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What the foundations of quantum computer science teach us about chemistry

Joonho Lee
Thomas E O'Brien
William J. Huggins
Hsin-Yuan Huang
Journal of Chemical Physics, vol. 155 (2021), pp. 150901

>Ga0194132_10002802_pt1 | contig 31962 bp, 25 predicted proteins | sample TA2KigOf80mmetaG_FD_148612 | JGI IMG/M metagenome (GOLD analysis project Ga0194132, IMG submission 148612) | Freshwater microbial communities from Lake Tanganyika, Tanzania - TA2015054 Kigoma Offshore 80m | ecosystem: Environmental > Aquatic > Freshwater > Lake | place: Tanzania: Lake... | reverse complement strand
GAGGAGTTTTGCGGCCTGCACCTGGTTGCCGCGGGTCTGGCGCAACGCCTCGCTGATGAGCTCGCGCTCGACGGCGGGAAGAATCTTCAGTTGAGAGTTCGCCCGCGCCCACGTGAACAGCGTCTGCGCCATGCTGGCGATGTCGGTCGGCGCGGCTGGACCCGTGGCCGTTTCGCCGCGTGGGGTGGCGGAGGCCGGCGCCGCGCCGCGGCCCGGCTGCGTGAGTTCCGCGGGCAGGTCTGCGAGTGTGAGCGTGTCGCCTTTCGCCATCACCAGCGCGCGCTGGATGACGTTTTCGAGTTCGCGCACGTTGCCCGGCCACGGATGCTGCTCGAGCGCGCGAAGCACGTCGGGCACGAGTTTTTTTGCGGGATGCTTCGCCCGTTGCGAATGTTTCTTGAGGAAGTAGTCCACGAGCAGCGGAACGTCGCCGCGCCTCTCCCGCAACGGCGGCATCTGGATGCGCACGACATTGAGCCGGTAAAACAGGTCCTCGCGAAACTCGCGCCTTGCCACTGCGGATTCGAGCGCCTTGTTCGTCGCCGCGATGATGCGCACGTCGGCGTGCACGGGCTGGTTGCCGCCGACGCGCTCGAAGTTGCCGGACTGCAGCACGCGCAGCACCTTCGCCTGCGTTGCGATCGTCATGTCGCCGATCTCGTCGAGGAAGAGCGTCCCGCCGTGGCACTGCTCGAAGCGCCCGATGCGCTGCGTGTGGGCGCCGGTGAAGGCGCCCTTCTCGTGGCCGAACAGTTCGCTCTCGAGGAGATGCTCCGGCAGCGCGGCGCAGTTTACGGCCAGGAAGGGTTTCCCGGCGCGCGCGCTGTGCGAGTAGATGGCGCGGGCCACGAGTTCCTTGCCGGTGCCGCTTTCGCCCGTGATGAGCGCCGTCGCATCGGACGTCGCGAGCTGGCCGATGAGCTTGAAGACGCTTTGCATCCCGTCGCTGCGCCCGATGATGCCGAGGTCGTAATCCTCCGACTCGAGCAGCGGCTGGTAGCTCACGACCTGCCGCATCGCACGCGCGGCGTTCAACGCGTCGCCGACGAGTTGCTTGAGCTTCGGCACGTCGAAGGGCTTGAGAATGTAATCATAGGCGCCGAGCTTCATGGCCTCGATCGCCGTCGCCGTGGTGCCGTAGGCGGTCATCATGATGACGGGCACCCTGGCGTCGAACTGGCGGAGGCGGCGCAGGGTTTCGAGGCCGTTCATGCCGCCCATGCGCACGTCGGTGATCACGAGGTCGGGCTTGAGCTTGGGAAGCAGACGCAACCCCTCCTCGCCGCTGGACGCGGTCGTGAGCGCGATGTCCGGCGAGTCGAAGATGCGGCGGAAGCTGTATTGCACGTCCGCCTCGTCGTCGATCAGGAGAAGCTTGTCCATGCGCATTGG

With the rapid development of quantum technology, one of the leading applications that has been identified is the simulation of chemistry. Interestingly, even before full scale quantum computers are available, quantum computer science has exhibited a remarkable string of results that directly impact what is possible in chemical simulation, even with a quantum computer. Some of these results even impact our understanding of chemistry in the real world. In this perspective, we take the position that direct chemical simulation is best understood as a digital experiment. While on one hand this clarifies the power of quantum computers to extend our reach, it also shows us the limitations of taking such an approach too directly. Leveraging results that quantum computers cannot outpace the physical world, we build to the controversial stance that some chemical problems are best viewed as problems for which no algorithm can deliver their solution in general, known in computer science as undecidable problems. This has implications for the predictive power of thermodynamic models and topics like the ergodic hypothesis. However, we argue that this perspective is not defeatist, but rather helps shed light on the success of existing chemical models like transition state theory, molecular orbital theory, and thermodynamics as models that benefit from data. We contextualize recent results showing that data-augmented models are more powerful rote simulation. These results help us appreciate the success of traditional chemical theory and anticipate new models learned from experimental data. Not only can quantum computers provide data for such models, but they can extend the class and power of models that utilize data in fundamental ways. These discussions culminate in speculation on new ways for quantum computing and chemistry to interact and our perspective on the eventual roles of quantum computers in the future of chemistry.